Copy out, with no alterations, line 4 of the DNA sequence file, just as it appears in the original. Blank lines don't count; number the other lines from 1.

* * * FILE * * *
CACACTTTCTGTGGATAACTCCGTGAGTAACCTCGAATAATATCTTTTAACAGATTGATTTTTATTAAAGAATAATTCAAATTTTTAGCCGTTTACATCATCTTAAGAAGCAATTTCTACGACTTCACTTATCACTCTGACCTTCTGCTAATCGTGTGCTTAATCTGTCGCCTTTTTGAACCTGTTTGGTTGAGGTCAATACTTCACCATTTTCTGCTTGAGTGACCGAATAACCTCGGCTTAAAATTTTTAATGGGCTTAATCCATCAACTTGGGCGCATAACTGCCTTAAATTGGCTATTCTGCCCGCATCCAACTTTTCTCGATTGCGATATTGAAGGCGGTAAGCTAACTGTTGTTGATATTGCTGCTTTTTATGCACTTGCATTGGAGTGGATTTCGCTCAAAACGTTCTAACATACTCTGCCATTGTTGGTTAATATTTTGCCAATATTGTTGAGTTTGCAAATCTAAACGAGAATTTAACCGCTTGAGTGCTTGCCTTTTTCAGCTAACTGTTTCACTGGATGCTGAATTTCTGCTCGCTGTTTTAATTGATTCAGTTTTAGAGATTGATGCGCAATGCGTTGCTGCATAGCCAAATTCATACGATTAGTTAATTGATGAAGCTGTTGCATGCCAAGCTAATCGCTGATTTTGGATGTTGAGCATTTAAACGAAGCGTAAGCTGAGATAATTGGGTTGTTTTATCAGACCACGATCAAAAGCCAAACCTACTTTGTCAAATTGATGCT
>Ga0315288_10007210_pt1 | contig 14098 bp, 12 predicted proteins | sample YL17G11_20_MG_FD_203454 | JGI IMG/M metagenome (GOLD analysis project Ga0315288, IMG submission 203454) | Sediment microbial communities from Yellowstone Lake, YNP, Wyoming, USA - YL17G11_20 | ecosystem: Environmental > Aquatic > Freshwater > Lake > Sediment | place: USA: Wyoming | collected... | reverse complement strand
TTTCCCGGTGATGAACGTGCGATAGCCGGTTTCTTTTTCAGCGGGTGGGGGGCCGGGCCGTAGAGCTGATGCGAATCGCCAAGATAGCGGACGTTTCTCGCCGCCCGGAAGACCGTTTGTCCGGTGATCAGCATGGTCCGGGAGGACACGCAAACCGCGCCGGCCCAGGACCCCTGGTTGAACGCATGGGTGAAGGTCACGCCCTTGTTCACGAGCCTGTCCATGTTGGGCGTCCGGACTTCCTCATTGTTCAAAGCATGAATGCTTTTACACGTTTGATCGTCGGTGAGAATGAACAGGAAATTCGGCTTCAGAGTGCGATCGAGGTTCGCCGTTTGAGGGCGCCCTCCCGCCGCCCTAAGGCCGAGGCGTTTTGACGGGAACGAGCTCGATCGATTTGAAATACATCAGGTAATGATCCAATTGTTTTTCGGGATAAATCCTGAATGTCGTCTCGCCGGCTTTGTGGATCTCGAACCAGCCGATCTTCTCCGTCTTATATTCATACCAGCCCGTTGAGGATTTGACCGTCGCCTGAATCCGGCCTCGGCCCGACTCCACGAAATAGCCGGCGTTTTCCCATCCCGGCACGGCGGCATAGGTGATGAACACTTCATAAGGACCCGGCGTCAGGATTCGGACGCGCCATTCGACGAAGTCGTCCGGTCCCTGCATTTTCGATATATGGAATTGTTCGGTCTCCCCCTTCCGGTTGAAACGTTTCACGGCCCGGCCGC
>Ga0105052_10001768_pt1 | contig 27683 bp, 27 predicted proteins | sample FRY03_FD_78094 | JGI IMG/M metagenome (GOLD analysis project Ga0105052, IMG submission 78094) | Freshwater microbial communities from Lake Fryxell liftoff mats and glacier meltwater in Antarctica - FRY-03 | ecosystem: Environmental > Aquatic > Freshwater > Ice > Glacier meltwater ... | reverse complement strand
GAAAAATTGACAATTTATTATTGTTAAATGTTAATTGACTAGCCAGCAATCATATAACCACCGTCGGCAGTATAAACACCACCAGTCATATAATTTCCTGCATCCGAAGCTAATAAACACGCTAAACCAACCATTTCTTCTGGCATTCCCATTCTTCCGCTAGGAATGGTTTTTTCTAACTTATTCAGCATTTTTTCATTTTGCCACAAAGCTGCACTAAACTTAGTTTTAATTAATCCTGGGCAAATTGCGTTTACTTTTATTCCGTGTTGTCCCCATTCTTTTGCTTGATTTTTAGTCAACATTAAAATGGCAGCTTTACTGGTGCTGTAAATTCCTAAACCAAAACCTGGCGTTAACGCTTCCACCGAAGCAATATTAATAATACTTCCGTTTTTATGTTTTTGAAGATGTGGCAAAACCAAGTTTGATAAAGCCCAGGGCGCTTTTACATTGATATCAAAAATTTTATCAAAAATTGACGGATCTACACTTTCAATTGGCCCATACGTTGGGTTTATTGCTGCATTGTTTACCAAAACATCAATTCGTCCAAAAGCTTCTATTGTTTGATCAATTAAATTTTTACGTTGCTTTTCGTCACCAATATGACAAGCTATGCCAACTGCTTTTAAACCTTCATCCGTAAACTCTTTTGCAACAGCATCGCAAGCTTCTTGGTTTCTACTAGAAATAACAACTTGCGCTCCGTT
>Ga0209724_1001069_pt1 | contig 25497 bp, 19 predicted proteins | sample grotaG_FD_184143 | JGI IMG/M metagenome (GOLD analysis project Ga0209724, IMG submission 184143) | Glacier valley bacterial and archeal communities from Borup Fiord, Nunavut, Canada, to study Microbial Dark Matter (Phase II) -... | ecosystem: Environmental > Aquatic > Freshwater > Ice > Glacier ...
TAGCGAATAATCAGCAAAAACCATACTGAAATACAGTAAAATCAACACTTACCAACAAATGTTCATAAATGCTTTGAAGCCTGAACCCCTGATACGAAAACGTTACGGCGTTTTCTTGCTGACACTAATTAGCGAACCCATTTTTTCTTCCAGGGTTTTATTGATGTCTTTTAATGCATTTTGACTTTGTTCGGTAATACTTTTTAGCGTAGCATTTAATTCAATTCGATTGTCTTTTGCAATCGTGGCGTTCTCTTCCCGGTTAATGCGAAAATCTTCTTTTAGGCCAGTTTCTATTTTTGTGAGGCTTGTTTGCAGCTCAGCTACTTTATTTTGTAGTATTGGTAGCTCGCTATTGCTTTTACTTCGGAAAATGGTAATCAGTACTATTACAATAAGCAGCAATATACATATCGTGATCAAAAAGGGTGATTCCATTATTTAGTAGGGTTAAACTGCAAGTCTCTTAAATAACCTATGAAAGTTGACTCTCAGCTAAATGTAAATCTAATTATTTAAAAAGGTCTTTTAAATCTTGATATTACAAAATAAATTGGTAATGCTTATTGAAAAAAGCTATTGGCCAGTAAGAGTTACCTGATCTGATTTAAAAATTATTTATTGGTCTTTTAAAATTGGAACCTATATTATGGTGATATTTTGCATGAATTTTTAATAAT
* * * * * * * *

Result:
>Ga0105052_10001768_pt1 | contig 27683 bp, 27 predicted proteins | sample FRY03_FD_78094 | JGI IMG/M metagenome (GOLD analysis project Ga0105052, IMG submission 78094) | Freshwater microbial communities from Lake Fryxell liftoff mats and glacier meltwater in Antarctica - FRY-03 | ecosystem: Environmental > Aquatic > Freshwater > Ice > Glacier meltwater ... | reverse complement strand